WASHINGTON ― The State Department this week approved a $1.95 billion sale to Australia of 40 UH-60M Black Hawk helicopters, which will replace the Australian Defence Force’s troubled MRH90 Taipan utility helicopters.

The U.S. Defense Security Cooperation Agency, which made the announcement amid high U.S.-China tensions over Taiwan, said the sale to an important ally would offer “a more reliable and proven system that will allow Australia to maintain the appropriate level of readiness to conduct combined operations.

“The UH-60M Black Hawk helicopter will improve the Australian Army’s ability to deploy combat power to share Australia’s strategic environment, deter actions against its interests, and, when required, respond with credible force. Australia will have no difficulty absorbing this equipment into its armed forces,” DSCA’s announcement added.

Calling Australia a contributor to regional peace and stability, DSCA said it’s “vital to the U.S. national interest to assist our ally in developing and maintaining a strong and ready self-defense capability.”

When Australia picked the Black Hawk last year, its defense officials said its 47 Taipans would be scrapped before their planned withdrawal from service in 2037 because they were too expensive and unreliable.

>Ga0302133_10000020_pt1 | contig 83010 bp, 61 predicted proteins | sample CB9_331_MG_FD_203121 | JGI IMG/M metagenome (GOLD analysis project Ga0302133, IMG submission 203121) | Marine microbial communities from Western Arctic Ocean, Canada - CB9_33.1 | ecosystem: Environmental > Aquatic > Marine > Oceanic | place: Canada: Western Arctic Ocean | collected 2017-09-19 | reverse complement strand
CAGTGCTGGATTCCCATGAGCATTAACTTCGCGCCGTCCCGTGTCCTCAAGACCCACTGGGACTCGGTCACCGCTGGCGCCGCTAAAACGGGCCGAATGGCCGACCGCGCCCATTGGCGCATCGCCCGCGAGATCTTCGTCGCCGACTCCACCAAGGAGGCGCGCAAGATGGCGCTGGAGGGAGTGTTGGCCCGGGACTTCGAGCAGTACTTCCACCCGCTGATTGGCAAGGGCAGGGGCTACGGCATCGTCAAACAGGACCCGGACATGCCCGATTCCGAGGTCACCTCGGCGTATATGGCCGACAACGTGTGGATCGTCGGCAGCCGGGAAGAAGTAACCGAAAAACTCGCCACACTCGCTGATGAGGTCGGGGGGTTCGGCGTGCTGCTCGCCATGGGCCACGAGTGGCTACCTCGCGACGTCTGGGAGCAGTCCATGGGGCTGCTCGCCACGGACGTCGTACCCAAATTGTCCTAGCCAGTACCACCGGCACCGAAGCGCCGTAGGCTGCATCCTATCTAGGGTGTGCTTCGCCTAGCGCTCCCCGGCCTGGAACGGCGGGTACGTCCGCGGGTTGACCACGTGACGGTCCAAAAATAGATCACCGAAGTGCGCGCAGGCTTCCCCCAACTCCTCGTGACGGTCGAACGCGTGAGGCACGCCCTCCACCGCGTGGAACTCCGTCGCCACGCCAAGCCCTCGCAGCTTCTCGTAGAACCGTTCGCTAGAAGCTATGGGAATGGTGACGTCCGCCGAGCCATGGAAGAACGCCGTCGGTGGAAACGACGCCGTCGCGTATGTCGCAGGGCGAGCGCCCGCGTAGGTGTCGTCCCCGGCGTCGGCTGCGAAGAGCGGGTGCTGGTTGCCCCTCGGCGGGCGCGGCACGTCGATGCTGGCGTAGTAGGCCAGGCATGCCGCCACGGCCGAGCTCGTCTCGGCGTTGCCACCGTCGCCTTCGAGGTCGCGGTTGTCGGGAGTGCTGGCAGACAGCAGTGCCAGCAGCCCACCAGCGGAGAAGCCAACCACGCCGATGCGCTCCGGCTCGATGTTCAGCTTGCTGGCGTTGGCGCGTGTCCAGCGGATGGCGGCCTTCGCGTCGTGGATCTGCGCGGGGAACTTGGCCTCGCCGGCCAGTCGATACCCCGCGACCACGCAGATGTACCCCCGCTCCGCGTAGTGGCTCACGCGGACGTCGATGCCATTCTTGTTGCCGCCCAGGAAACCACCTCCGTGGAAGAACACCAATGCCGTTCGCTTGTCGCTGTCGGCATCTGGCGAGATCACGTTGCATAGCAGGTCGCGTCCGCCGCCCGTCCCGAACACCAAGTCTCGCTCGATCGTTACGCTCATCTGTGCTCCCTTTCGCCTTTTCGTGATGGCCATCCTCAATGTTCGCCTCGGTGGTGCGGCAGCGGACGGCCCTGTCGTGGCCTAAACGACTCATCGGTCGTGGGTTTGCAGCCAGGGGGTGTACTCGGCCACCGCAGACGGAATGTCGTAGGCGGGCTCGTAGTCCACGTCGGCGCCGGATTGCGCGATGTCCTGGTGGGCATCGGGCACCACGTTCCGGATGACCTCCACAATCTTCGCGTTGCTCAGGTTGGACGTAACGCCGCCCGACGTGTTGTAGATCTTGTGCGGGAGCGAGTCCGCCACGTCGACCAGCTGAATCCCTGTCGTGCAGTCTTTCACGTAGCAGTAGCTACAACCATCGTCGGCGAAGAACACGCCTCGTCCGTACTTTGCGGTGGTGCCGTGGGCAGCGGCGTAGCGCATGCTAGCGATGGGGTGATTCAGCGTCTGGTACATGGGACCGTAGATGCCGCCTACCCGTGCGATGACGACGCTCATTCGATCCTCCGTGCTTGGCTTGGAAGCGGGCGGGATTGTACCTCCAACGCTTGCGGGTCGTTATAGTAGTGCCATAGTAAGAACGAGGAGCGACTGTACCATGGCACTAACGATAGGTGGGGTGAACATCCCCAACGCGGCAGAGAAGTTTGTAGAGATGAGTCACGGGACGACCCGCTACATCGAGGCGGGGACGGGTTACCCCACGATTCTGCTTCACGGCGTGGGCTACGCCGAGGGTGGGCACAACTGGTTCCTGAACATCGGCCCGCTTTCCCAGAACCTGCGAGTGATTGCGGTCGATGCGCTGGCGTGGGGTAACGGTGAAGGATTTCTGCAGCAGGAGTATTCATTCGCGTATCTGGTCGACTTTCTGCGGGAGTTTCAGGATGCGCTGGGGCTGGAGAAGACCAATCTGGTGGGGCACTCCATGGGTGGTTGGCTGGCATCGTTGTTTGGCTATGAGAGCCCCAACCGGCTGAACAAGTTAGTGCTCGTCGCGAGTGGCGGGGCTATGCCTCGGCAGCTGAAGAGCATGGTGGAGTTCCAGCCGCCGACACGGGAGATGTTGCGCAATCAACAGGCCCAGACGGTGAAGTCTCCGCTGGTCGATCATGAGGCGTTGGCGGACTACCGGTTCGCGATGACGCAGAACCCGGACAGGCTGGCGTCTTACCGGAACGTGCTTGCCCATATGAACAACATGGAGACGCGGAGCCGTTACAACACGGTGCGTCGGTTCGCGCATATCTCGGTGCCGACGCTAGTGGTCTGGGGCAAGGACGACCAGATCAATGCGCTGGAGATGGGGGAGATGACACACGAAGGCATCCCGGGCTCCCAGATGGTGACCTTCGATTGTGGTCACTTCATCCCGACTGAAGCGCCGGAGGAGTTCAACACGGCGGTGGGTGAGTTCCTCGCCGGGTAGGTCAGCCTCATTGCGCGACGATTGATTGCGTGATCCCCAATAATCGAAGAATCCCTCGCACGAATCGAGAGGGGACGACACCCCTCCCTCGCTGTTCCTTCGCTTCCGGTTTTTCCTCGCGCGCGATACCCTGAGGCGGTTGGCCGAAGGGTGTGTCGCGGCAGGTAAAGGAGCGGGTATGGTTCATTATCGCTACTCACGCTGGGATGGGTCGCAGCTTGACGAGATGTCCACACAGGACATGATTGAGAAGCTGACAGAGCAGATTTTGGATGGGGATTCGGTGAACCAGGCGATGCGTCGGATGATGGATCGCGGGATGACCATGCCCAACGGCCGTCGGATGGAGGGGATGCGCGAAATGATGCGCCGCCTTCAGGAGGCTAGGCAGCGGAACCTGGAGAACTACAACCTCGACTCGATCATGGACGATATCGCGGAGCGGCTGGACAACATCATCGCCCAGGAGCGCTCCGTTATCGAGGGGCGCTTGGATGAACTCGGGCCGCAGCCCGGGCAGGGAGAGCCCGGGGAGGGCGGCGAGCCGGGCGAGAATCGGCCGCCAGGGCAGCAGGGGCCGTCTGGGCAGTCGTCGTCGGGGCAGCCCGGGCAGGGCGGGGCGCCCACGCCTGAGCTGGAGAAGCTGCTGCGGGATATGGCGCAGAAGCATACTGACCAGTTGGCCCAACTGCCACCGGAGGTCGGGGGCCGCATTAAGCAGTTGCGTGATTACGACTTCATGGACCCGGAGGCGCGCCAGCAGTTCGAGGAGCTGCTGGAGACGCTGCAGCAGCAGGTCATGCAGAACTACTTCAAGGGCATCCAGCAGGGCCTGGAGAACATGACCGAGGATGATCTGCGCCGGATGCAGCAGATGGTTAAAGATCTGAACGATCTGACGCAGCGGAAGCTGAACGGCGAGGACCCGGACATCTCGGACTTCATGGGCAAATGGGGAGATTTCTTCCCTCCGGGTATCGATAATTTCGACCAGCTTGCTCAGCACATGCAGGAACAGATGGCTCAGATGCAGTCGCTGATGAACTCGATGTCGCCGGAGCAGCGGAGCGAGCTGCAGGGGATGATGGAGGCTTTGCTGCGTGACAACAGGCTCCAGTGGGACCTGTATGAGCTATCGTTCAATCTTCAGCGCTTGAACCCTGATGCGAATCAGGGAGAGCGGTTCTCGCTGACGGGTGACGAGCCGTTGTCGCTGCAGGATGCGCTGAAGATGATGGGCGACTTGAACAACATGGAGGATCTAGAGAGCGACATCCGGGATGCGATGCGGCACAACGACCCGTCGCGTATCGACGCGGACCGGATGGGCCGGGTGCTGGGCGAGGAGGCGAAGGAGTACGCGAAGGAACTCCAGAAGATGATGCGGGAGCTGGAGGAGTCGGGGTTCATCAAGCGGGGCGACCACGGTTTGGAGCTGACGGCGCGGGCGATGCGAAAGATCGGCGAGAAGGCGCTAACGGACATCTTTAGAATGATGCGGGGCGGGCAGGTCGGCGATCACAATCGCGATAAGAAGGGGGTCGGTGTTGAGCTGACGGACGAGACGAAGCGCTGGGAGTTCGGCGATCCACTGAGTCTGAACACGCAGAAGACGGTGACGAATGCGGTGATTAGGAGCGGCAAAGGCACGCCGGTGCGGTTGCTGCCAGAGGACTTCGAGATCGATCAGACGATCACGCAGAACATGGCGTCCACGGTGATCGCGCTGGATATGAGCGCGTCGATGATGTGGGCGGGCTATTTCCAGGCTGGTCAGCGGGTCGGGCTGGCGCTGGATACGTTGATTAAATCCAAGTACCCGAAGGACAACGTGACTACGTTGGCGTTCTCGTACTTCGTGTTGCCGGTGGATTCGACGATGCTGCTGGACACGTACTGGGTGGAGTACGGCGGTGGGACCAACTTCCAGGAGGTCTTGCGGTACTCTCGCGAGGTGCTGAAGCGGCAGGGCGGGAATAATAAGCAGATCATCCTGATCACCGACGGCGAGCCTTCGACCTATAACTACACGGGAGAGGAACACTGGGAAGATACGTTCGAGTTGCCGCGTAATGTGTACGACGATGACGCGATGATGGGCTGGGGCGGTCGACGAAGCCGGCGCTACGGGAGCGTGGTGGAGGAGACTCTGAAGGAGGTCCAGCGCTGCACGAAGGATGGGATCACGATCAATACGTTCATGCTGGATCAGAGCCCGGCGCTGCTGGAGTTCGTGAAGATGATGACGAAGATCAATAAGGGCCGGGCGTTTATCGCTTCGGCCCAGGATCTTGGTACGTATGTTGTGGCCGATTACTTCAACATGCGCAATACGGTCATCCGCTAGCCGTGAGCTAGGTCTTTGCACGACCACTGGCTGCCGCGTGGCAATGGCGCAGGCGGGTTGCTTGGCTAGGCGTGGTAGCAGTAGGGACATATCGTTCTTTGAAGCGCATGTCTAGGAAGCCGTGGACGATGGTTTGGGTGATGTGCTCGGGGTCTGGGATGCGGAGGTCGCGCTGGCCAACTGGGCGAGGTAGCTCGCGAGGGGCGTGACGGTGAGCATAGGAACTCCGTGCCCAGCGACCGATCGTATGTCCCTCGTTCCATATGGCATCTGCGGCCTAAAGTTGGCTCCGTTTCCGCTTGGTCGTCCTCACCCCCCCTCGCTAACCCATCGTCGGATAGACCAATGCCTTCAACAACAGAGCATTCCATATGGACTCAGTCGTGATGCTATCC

Prime Minister Scott Morrison announced in March he plans to spend AU$28 billion (about U.S. $19 billion) to expand its defense personnel by 30% by 2040 ― continuing a trend of growing Australian military spending as China’s military grows.

The Black Hawk deal also included 88 T700-GE 701D engines made by General Electric, 44 AN/AAR-57 counter missile warning systems made by BAE Systems, along with other navigation and communication systems. The principal contractor will be Lockheed Martin.

In June, the U.S. State Department also cleared deals with Australia for 80 Joint Air-to-Surface Standoff Missiles-Extended Range worth $235 million and AGM-88E2 Advanced Anti-Radiation Guided Missiles worth $94 million.

Joe Gould is the senior Pentagon reporter for Defense News, covering the intersection of national security policy, politics and the defense industry. He served previously as Congress reporter.

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